A month has gone by since the last earnings report for Columbia Sportswear (COLM). Shares have added about 0.2% in that time frame, underperforming the S&P 500.
Will the recent positive trend continue leading up to its next earnings release, or is Columbia Sportswear due for a pullback? Before we dive into how investors and analysts have reacted as of late, let's take a quick look at its most recent earnings report in order to get a better handle on the important catalysts.
Columbia Sportswear Q1 Earnings Miss on Coronavirus Woes
Columbia Sportswear reported dismal first-quarter 2020 results, wherein both top and bottom lines deteriorated year over year and fell short of the Zacks Consensus Estimate. Also, management withdrew its first half and 2020 guidance on account of the uncertainties and disruptions related to coronavirus. The company expects net sales and operating loss to be significantly marred by the pandemic in the second quarter.
The company posted breakeven earnings compared with the year-ago period’s reported figure of $1.07. The Zacks Consensus Estimate stood at 45 cents. Net sales dropped 13% to $568.2 million and fell short of the consensus mark of $594 million. Sales declined across all brands, categories, channels and regions.
In the reported quarter, DTC channels displayed a sales decline of 17%, while wholesale net sales fell 10%. Gross margin declined 360 basis points (bps) to 47.8% due to coronavirus-led impacts. These include reduced DTC product margins due to elevated promotional activities and increased inventory obsolescence provisions related to unsold inventory.
SG&A expenses rose 10% to $27.8 million. As a percentage of sales, the same escalated from 38.5% to 48.7%. The company reported an operating loss of $2 million against an operating income of $88 million in the year-ago period. The current period loss includes increased bad-debt expenses and escalated inventory obsolescence provision of $21.5 million and $9.2 million, respectively.
Regional Segments & Sales by Product Category & Brand
In the United States, net sales fell 9% to $375.9 million. Latin America/Asia Pacific (LAAP) net sales fell 23% (down 22% at cc) to $102.6 million. Further, net sales dropped 22% (down 20% at cc) to $55.8 million in Europe/Middle East/Africa (EMEA). In Canada, net sales were down 11% to $33.9 million.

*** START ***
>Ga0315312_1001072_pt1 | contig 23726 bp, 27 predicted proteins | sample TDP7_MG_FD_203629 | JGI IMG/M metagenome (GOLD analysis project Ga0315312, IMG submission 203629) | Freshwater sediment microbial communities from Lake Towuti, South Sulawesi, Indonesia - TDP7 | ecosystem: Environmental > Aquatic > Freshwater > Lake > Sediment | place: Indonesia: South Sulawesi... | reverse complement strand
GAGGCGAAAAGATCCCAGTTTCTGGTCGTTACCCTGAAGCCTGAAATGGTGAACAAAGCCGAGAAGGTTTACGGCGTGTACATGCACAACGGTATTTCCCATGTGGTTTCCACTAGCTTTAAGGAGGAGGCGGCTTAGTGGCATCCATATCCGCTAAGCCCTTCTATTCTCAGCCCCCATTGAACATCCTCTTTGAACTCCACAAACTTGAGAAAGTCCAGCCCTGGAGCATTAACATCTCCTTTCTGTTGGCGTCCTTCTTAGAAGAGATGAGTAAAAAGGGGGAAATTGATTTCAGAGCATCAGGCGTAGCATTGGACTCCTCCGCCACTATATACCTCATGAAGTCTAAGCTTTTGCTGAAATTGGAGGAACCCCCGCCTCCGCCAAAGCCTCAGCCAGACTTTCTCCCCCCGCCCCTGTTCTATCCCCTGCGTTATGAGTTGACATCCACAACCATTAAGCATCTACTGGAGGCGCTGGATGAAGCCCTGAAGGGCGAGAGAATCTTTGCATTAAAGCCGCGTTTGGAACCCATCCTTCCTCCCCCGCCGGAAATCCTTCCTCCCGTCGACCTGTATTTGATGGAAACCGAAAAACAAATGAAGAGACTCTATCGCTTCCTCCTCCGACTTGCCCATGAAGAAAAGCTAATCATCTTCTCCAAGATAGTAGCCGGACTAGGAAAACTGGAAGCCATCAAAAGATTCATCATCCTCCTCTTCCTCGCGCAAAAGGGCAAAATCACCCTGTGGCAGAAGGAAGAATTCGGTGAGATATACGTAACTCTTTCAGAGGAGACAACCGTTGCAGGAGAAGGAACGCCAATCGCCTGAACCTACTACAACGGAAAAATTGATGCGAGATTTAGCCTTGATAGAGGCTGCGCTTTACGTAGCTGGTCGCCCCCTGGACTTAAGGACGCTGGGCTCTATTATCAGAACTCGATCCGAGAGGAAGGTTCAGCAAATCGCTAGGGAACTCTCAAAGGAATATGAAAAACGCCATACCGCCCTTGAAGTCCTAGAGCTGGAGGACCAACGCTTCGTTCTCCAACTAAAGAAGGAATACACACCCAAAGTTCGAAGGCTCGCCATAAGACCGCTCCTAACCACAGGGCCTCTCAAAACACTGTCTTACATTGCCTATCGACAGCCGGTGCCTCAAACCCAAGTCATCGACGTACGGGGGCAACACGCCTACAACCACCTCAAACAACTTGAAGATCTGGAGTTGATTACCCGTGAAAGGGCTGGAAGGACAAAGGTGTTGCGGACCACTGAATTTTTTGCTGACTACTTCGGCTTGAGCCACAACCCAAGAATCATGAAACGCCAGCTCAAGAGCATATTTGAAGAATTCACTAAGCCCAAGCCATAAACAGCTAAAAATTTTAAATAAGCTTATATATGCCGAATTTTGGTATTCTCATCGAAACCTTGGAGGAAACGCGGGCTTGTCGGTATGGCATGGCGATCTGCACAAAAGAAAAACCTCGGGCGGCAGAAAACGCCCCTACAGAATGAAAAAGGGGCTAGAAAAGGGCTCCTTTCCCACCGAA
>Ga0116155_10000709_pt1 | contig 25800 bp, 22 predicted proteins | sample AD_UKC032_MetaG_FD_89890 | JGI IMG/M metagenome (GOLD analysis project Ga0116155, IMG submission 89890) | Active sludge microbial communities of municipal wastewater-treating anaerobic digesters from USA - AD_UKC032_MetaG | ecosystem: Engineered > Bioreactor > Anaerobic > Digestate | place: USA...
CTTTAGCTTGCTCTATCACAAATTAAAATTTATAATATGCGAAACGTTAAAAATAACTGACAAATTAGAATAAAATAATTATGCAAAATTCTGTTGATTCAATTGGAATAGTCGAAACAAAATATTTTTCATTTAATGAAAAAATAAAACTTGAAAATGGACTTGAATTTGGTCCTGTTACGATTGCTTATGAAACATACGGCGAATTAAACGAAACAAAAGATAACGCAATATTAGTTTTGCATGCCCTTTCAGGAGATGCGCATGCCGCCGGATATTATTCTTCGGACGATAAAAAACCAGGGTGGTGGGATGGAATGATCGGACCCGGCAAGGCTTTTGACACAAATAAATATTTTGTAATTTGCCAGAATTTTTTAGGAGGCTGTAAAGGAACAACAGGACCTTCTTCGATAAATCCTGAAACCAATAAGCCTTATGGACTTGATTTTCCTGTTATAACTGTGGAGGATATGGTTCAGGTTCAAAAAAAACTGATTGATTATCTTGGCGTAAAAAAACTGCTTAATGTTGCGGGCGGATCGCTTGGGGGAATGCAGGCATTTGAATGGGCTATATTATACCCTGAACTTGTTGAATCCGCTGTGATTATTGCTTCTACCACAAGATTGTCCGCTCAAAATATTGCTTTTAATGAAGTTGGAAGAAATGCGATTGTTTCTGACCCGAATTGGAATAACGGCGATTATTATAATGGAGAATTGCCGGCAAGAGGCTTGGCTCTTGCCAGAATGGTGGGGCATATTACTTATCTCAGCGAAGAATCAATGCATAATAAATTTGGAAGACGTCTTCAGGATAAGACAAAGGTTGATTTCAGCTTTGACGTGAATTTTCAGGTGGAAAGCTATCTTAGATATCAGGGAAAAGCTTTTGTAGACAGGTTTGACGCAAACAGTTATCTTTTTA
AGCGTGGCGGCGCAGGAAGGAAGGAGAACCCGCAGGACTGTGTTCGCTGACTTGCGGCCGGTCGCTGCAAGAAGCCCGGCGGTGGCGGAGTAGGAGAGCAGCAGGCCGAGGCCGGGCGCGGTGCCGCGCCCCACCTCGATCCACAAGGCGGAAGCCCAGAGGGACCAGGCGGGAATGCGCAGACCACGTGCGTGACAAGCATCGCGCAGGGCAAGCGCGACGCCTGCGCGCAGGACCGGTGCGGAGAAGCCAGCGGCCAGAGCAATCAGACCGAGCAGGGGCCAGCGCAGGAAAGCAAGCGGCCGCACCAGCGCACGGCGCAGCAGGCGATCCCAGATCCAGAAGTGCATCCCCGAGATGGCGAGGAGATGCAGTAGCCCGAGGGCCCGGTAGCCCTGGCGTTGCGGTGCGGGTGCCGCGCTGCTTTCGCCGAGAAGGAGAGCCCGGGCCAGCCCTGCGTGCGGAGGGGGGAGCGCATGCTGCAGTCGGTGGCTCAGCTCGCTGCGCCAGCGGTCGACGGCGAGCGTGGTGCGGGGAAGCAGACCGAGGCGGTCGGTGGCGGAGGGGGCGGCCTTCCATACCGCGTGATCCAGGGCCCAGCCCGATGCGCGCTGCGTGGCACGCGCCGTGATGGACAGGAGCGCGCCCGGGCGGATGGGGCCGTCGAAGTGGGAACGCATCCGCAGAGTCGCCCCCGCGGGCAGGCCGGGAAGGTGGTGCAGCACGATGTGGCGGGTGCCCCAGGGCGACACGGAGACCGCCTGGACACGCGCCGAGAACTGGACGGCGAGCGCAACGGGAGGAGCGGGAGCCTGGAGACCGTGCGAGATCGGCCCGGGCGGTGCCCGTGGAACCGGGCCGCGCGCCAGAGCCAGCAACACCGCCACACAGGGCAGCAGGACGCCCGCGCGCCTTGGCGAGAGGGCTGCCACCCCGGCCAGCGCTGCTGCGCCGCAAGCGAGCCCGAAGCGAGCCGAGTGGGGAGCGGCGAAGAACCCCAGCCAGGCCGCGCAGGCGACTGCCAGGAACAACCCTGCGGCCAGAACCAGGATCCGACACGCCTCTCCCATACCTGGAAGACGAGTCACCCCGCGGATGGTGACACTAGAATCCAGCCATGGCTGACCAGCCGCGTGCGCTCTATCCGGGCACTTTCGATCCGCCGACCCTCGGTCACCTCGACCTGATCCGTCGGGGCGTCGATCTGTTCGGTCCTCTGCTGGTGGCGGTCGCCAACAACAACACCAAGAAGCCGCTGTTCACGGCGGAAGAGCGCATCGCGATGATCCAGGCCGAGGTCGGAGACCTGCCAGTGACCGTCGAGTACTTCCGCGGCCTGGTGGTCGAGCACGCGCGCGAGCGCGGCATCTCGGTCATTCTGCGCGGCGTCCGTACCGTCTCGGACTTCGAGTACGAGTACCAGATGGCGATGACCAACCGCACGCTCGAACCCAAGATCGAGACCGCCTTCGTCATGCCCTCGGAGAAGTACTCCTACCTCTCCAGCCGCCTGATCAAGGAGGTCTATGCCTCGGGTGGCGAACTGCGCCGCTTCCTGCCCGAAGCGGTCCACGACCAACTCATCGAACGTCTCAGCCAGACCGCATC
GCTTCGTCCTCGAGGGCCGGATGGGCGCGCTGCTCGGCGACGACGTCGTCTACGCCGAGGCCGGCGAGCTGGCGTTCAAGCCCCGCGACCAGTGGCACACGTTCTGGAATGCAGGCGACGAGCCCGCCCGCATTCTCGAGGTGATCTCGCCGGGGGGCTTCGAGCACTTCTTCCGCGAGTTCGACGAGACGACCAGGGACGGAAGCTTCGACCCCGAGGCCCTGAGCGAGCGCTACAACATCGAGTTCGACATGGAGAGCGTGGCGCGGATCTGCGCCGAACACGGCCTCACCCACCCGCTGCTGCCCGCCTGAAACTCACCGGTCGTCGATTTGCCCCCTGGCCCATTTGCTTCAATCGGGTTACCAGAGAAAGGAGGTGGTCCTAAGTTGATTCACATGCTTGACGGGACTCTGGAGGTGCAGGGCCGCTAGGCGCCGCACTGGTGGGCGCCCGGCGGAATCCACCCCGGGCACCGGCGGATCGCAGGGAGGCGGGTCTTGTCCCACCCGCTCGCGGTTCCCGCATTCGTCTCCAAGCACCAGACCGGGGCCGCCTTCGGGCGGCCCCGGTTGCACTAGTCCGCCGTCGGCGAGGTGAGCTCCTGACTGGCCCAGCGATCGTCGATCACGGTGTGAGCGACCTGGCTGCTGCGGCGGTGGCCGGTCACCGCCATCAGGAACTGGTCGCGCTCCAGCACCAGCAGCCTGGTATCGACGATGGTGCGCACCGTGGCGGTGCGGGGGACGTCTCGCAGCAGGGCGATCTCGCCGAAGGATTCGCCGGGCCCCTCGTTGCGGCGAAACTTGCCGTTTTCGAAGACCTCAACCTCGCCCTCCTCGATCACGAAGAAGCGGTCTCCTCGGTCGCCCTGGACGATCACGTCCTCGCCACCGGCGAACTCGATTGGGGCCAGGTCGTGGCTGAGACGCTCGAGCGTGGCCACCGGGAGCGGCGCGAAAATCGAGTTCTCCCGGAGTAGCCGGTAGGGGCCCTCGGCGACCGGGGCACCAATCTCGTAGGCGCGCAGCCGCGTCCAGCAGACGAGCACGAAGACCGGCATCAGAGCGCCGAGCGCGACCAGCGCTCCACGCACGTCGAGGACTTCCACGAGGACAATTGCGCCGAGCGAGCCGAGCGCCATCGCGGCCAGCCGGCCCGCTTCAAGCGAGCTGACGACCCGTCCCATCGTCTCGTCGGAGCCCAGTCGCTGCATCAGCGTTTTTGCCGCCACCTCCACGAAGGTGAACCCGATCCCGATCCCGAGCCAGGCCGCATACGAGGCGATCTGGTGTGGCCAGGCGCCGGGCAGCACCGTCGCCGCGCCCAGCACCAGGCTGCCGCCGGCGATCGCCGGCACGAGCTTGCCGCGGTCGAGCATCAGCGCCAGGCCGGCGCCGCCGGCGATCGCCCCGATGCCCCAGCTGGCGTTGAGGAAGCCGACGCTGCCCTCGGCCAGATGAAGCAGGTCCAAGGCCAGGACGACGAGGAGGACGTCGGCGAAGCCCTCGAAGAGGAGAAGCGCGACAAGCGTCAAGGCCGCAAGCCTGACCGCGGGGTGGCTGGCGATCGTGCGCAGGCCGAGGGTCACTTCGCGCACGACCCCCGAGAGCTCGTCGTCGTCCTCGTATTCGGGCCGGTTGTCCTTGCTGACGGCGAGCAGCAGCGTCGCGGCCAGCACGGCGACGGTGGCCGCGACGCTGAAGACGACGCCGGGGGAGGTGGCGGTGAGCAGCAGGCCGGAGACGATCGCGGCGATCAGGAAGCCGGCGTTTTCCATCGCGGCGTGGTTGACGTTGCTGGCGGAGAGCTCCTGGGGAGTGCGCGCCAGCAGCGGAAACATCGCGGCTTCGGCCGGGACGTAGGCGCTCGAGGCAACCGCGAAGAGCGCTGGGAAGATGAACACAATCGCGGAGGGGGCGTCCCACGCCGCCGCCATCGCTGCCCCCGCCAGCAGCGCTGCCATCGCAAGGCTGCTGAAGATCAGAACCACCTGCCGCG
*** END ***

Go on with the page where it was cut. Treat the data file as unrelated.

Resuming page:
Net sales in the Apparel, Accessories and Equipment category declined 14% to $452.2 million, while the same for Footwear fell 10% to $116 million. Further, the Columbia and prAna brands saw sales declines of 15% and 11%, respectively. Meanwhile, sales dropped 2% each at Mountain Hardwear and Sorel brands.
Other Financial Updates
Columbia Sportswear ended the quarter with cash, cash equivalents and short-term investments of $706.9 million and total equity of $1,696.6 million. The company also had short-term borrowings of $174.4 million in its balance sheet. During the quarter, the company generated cash from operating activities of $12.8 million, while it incurred capital expenditures of $9.5 million. Further, the company paid out dividends of $17.2 million and repurchased 1,557,184 shares for an aggregate of $132.9 million during the first three months of 2020. However, management has suspended share buyback activities and quarterly dividend payments for the time being, as part of its efforts to preserve capital amid the COVID-19 crisis.
First-quarter results were largely affected by COVID-19, which kept increasing throughout the quarter. Coronavirus adversely impacted performance in China in late January, Japan and Korea at the beginning of February, and North America and Europe in March. While retail store closures in North America and Europe were commenced in mid-March, traffic started declining from the early days of the month.
As of Apr 30, 2020, most of the stores reopened in China and Korea, though many of them work for limited hours. While retail traffic is improving in these regions, it is still well below the pre-coronavirus level. However, stores remain closed in North America and most parts of Europe. Nonetheless, the company’s e-commerce platform has been largely operational during the pandemic, except for some distribution center closures.
The company is taking several actions to curtail costs and fortify capital position in the wake of this crisis. To this end, it has suspended dividend payouts and share buybacks, reduced operating and discretionary expenses, among others, and reduced planned inventory purchases for fall 2020. The company expects its sales and margins to be hurt by elevated promotions to clear off excess inventory. It is also battling supply-chain disruptions, primarily due to temporary raw material and finished goods supplier shutdowns in Asia.
How Have Estimates Been Moving Since Then?
Estimates revision followed a downward path over the past two months. The consensus estimate has shifted 13.54% due to these changes.
Currently, Columbia Sportswear has a poor Growth Score of F, however its Momentum Score is doing a bit better with a D. Following the exact same course, the stock was allocated a grade of D on the value side, putting it in the bottom 40% for this investment strategy.
Overall, the stock has an aggregate VGM Score of F. If you aren't focused on one strategy, this score is the one you should be interested in.
Columbia Sportswear has a Zacks Rank #3 (Hold). We expect an in-line return from the stock in the next few months.
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